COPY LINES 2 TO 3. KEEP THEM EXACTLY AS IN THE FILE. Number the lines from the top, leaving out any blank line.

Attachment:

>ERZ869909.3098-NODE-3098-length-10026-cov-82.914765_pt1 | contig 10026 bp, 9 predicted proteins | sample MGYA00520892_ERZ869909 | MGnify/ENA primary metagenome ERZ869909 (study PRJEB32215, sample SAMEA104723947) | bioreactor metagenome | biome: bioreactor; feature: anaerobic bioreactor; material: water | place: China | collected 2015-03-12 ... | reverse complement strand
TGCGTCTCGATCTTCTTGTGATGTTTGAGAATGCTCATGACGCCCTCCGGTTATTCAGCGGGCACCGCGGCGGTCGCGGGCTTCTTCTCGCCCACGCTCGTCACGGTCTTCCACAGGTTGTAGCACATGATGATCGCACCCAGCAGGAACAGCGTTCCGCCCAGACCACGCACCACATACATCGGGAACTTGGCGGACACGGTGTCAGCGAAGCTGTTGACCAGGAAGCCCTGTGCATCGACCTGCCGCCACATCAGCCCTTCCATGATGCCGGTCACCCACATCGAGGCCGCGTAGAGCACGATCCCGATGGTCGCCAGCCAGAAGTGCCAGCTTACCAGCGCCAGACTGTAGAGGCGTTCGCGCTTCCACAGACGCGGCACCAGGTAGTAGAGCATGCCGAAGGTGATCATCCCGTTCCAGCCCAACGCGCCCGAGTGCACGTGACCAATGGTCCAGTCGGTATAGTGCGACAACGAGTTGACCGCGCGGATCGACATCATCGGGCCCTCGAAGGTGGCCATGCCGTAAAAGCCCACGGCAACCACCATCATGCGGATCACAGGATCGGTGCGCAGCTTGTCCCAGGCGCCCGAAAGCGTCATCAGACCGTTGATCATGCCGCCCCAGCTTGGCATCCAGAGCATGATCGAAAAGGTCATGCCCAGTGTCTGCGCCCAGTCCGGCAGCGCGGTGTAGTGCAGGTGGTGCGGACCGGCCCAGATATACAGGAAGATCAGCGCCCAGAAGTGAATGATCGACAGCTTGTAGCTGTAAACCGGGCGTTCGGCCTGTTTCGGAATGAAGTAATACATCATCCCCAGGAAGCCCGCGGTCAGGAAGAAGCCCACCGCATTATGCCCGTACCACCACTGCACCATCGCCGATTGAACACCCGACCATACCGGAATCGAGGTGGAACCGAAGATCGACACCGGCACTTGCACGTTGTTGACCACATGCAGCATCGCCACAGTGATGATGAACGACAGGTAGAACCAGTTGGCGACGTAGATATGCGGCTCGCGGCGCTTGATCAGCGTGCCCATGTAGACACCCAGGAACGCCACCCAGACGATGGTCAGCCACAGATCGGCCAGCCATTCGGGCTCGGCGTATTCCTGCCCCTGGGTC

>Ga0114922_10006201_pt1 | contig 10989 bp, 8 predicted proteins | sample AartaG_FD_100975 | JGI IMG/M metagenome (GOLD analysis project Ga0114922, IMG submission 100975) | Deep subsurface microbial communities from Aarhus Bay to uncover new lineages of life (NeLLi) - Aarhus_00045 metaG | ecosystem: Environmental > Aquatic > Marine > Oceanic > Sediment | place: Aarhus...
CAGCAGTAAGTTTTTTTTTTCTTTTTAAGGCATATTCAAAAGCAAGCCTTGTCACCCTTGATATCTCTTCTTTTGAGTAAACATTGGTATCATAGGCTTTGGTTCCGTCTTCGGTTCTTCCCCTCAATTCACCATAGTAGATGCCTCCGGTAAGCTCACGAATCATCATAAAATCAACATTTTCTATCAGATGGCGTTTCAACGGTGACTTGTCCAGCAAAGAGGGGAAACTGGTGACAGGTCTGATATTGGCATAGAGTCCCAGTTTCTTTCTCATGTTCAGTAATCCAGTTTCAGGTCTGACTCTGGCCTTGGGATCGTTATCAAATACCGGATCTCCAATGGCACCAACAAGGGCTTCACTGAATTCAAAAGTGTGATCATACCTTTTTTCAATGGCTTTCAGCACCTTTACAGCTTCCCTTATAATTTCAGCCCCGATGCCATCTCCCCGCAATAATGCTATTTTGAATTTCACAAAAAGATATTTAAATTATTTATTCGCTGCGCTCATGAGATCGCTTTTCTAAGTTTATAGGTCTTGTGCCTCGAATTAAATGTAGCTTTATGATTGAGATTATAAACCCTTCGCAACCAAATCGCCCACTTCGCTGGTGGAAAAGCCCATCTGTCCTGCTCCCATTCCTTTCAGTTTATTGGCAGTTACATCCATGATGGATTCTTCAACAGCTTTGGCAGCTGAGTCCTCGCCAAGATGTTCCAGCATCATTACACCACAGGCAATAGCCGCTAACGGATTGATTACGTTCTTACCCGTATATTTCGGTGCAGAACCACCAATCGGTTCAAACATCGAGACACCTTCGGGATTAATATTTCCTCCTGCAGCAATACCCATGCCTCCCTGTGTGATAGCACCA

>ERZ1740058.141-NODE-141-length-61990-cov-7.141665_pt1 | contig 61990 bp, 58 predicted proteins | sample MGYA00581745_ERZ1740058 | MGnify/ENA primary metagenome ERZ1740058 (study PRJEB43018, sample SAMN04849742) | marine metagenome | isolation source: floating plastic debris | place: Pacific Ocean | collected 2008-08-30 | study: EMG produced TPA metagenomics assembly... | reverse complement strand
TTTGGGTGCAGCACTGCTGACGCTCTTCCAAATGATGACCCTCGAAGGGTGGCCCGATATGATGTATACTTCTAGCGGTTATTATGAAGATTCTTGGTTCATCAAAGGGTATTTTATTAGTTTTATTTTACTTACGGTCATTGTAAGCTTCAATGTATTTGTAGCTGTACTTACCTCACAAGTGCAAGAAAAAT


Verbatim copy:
TGCGTCTCGATCTTCTTGTGATGTTTGAGAATGCTCATGACGCCCTCCGGTTATTCAGCGGGCACCGCGGCGGTCGCGGGCTTCTTCTCGCCCACGCTCGTCACGGTCTTCCACAGGTTGTAGCACATGATGATCGCACCCAGCAGGAACAGCGTTCCGCCCAGACCACGCACCACATACATCGGGAACTTGGCGGACACGGTGTCAGCGAAGCTGTTGACCAGGAAGCCCTGTGCATCGACCTGCCGCCACATCAGCCCTTCCATGATGCCGGTCACCCACATCGAGGCCGCGTAGAGCACGATCCCGATGGTCGCCAGCCAGAAGTGCCAGCTTACCAGCGCCAGACTGTAGAGGCGTTCGCGCTTCCACAGACGCGGCACCAGGTAGTAGAGCATGCCGAAGGTGATCATCCCGTTCCAGCCCAACGCGCCCGAGTGCACGTGACCAATGGTCCAGTCGGTATAGTGCGACAACGAGTTGACCGCGCGGATCGACATCATCGGGCCCTCGAAGGTGGCCATGCCGTAAAAGCCCACGGCAACCACCATCATGCGGATCACAGGATCGGTGCGCAGCTTGTCCCAGGCGCCCGAAAGCGTCATCAGACCGTTGATCATGCCGCCCCAGCTTGGCATCCAGAGCATGATCGAAAAGGTCATGCCCAGTGTCTGCGCCCAGTCCGGCAGCGCGGTGTAGTGCAGGTGGTGCGGACCGGCCCAGATATACAGGAAGATCAGCGCCCAGAAGTGAATGATCGACAGCTTGTAGCTGTAAACCGGGCGTTCGGCCTGTTTCGGAATGAAGTAATACATCATCCCCAGGAAGCCCGCGGTCAGGAAGAAGCCCACCGCATTATGCCCGTACCACCACTGCACCATCGCCGATTGAACACCCGACCATACCGGAATCGAGGTGGAACCGAAGATCGACACCGGCACTTGCACGTTGTTGACCACATGCAGCATCGCCACAGTGATGATGAACGACAGGTAGAACCAGTTGGCGACGTAGATATGCGGCTCGCGGCGCTTGATCAGCGTGCCCATGTAGACACCCAGGAACGCCACCCAGACGATGGTCAGCCACAGATCGGCCAGCCATTCGGGCTCGGCGTATTCCTGCCCCTGGGTC

>Ga0114922_10006201_pt1 | contig 10989 bp, 8 predicted proteins | sample AartaG_FD_100975 | JGI IMG/M metagenome (GOLD analysis project Ga0114922, IMG submission 100975) | Deep subsurface microbial communities from Aarhus Bay to uncover new lineages of life (NeLLi) - Aarhus_00045 metaG | ecosystem: Environmental > Aquatic > Marine > Oceanic > Sediment | place: Aarhus...